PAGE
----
Whaler by Cora Buhlert The premature explosion of a rocket harpoon fatally damages the spaceship Starbuck III during a whaling expedition in the asteroid belt. But was it an accident or sabotage? For hunting space whales is controversial, even though the giant beasts show no signs of intelligence and endanger human colonies with their relentless appetite.

One of the few survivors aboard the Starbuck III is Billy Baddoff, crewman second class. Only the luck of a low cabin number saved him from being sucked out into the vacuum of deep space. Up to now, Billy had zero interest in the political controversy surrounding space whaling; he just needed a job. But having his ship blown to bits underneath his arse might just change those views, provided he makes it off the rapidly failing vessel first…

This is a short story of 4200 words or approx. 15 print pages.

Read an excerpt.

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Some background information:

  • Whaler is a science fiction short story of 4200 words. This story is a digital premiere and has never been published before.
  • Stories about space whales are a staple of science fiction to the point that space whales have become a cliché in themselves. This does not stop new space whale stories from being told however. Indeed, a story featuring space whales, That Leviathan, Whom Thou Hast Made by Eric James Stone, even won the Nebula award for best novelette  in  2011.
  • Nonetheless, I have never liked space whale stories, because most of them are heavy-handed environmentalist messages disguised as science fiction. Usually, they are sappy as hell as well.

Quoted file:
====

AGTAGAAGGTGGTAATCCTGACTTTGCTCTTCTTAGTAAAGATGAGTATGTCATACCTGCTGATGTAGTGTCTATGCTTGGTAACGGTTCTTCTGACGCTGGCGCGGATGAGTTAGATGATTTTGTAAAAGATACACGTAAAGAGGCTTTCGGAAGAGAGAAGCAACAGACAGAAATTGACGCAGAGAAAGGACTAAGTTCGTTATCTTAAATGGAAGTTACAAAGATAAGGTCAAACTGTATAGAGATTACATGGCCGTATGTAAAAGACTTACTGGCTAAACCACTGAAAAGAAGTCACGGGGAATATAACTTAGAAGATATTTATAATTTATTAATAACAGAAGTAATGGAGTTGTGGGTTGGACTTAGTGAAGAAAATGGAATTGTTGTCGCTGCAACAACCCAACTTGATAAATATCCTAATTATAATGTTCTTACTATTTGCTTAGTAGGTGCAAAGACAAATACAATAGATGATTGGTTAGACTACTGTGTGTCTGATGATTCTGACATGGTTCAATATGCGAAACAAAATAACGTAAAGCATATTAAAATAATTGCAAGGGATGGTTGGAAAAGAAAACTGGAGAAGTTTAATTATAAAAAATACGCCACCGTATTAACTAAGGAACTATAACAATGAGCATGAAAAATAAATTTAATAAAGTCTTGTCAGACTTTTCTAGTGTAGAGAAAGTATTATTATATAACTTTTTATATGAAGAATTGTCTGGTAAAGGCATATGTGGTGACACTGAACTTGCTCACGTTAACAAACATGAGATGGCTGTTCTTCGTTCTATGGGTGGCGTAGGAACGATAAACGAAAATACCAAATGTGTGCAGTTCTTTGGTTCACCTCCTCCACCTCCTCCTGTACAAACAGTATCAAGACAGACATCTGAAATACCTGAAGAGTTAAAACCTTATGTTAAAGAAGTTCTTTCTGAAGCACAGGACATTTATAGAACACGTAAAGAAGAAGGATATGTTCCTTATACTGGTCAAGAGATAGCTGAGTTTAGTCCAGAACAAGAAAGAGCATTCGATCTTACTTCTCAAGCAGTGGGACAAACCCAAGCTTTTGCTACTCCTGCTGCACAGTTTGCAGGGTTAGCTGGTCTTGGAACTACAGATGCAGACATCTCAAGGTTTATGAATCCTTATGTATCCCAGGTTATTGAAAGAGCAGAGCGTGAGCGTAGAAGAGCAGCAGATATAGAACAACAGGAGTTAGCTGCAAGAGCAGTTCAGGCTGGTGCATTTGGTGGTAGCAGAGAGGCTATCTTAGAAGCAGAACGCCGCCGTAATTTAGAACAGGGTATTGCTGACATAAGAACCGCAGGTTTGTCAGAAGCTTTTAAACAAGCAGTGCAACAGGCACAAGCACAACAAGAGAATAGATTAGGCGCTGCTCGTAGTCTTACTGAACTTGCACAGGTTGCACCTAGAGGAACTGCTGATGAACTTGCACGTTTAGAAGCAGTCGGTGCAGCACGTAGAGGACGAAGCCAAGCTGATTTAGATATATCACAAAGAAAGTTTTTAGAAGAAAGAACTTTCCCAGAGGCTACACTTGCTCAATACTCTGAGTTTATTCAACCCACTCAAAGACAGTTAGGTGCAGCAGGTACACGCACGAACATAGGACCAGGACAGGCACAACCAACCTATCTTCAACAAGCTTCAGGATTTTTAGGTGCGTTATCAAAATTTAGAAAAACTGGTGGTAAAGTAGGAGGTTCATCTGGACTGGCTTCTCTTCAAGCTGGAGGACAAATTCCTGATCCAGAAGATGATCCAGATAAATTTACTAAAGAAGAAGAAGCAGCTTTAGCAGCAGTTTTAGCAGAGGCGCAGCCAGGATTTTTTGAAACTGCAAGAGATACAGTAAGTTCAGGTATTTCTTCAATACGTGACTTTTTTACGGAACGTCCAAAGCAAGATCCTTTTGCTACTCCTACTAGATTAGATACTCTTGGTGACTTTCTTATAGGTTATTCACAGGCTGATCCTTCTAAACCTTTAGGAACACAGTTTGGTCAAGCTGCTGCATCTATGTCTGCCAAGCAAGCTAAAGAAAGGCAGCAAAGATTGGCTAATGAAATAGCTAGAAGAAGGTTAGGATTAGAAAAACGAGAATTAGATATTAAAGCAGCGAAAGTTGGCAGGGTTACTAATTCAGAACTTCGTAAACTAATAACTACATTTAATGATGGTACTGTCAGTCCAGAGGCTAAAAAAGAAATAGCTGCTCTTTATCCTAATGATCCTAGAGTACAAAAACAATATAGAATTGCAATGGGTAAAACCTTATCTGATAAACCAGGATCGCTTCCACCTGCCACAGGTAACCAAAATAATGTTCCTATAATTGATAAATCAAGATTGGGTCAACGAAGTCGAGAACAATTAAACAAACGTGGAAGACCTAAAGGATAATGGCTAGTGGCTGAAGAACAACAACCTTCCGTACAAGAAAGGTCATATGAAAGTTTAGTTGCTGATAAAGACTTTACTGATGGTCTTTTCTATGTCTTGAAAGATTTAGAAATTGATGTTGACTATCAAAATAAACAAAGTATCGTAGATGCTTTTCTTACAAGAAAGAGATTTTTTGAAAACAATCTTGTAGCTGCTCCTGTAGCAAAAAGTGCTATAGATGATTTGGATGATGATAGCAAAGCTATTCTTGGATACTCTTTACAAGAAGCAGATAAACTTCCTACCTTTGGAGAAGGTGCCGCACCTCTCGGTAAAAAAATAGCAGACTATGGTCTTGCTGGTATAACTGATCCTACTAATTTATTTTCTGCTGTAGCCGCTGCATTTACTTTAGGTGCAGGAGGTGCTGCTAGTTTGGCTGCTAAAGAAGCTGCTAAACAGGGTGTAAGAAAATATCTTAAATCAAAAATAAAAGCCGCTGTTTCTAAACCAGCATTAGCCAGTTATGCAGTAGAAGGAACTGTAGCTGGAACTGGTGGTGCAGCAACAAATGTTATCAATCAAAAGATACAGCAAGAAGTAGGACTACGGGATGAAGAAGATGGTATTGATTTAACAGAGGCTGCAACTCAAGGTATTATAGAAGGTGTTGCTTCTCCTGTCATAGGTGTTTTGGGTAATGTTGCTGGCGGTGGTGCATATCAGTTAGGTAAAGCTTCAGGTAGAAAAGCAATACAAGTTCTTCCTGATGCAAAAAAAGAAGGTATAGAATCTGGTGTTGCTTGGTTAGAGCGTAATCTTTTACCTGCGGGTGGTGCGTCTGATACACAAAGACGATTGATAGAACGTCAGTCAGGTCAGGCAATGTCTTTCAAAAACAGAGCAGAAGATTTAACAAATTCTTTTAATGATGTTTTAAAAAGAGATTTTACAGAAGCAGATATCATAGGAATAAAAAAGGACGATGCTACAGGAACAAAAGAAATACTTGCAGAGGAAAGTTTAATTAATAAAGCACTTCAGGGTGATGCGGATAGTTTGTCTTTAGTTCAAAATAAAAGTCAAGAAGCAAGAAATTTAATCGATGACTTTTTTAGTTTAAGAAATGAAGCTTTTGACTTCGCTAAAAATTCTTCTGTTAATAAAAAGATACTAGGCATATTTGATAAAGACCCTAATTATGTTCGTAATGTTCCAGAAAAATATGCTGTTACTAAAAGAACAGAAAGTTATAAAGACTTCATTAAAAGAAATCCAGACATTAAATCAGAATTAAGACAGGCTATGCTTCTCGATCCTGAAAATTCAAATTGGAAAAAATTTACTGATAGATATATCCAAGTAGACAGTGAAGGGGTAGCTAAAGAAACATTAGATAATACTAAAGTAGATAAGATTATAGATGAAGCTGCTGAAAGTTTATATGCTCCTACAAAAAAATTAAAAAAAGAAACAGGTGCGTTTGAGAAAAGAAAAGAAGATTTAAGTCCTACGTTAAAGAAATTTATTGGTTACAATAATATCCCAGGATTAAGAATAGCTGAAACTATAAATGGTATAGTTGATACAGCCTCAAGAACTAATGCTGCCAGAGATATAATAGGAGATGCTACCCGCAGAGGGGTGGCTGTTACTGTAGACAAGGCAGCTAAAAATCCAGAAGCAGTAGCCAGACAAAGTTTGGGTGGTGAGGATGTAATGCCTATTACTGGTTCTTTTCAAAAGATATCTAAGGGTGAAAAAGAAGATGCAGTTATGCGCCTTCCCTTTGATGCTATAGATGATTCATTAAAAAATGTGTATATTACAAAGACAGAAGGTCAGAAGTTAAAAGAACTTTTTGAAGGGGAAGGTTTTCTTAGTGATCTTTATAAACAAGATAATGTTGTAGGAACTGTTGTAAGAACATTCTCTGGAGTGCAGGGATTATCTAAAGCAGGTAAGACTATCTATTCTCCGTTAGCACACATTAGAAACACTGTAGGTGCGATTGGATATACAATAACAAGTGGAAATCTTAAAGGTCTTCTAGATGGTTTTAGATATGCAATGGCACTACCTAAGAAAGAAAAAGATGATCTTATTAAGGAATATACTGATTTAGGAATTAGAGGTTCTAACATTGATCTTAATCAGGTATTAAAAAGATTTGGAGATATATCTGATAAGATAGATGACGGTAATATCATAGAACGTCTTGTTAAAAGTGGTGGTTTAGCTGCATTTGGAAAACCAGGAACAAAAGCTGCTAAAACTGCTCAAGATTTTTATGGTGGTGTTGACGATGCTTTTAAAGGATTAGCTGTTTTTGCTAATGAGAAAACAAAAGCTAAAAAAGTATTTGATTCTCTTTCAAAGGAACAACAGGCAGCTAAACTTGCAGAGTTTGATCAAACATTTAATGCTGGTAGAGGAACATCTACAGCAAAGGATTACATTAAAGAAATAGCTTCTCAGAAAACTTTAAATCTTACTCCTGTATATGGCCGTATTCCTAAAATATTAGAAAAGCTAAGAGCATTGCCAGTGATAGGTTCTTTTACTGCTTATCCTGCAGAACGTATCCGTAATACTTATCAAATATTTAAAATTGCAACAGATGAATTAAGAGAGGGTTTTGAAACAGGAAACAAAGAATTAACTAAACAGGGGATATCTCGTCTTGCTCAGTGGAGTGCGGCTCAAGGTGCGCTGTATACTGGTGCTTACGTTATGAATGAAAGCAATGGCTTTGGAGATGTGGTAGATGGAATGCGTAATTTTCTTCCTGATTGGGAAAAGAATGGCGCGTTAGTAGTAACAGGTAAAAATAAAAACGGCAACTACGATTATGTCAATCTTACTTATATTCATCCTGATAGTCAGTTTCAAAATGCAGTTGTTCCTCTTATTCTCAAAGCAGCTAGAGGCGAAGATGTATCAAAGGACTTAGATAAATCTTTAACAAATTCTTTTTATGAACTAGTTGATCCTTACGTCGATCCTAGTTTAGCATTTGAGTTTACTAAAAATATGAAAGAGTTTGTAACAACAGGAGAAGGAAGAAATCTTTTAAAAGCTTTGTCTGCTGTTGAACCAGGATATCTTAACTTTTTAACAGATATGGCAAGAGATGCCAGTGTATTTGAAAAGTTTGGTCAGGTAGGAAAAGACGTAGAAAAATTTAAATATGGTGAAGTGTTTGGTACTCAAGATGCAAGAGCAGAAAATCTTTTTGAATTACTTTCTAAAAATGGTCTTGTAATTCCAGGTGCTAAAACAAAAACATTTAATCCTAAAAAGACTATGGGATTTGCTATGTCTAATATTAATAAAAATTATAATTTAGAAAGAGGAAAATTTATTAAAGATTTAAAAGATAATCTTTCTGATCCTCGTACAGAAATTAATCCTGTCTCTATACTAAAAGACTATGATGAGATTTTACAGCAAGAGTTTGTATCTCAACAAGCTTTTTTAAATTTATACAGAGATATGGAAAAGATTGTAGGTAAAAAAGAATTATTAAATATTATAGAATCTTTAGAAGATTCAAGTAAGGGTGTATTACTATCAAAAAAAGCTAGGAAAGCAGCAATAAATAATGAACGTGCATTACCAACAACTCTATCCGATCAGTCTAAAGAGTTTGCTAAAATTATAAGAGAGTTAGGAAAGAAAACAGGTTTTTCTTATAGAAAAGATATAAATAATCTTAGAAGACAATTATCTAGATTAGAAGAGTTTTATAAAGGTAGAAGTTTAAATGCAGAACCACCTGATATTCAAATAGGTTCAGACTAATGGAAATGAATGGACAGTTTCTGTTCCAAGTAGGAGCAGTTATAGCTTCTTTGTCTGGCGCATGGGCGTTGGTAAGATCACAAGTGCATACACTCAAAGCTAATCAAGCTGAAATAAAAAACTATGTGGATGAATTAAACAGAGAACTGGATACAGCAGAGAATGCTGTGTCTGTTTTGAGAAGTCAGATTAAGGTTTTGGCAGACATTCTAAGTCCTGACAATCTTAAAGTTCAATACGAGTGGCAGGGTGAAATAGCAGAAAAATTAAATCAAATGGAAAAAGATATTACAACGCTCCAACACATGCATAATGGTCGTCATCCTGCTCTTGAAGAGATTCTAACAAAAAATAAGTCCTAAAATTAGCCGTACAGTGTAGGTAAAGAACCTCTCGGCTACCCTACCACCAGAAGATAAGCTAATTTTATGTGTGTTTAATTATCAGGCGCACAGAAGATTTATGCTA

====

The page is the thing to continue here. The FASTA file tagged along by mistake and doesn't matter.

So I decided that one day I would write the space whale story to end all space whale stories, a story where the space whales are not sentimentalized peaceful creatures but dangerous pests to be exterminated. Whaler is that story.
  • But even though the basic premise has been in my mind for many years now, the actual initiating spark was a writing exercise where you grab two random words from a dictionary site and write a story around them. My words were “harpoon” and “rocket” and I immediately thought, “Okay, that sounds like a space whale story.” So Whaler was finally born, almost twenty years after the first tentative idea.
  • The name of the spaceship Starbuck III is obviously a reference to both Moby Dick and Battlestar Galactica (but then Battlestar Galactica is full of references to Moby Dick). The Enderby Corporation, which operates the Starbuck III, is yet another Moby Dick reference.
  • The scientific name of the space whales, Balaenoptera Tregannae, is a combination of the Latin name for an earthly whale genus and the name of a writer responsible for a particularly sappy space whale story I disliked a whole lot. It’s not the only bad space whale story out there and indeed, I have seen and read worse. But this was the only one where I could reliably identify the writer.
  • I actually did hear “What will you tell your children?” chanted at people working in supposedly environmentally harmful industries at a demonstration back in the 1980s. Even back then, I realized how utterly stupid that particular chant was, because the children knew that the supposedly harmful industry was keeping their fathers employed. And fear of your Dad losing his job was huge among the children of the 1980s, so nobody would even think of asking that question. Unlike Billy, I did not get into a physical altercation with the chanter, however.
  • Come to think of it, Whaler is probably as much the result of my issues with the environmental movement of the 1980s as it is the result of my intense dislike for space whale stories.
  • The cover image is stock art by HynoArt.
  • The original cover image is a public domain photo of a humpback whale copied into a photoshop-generated space scene.
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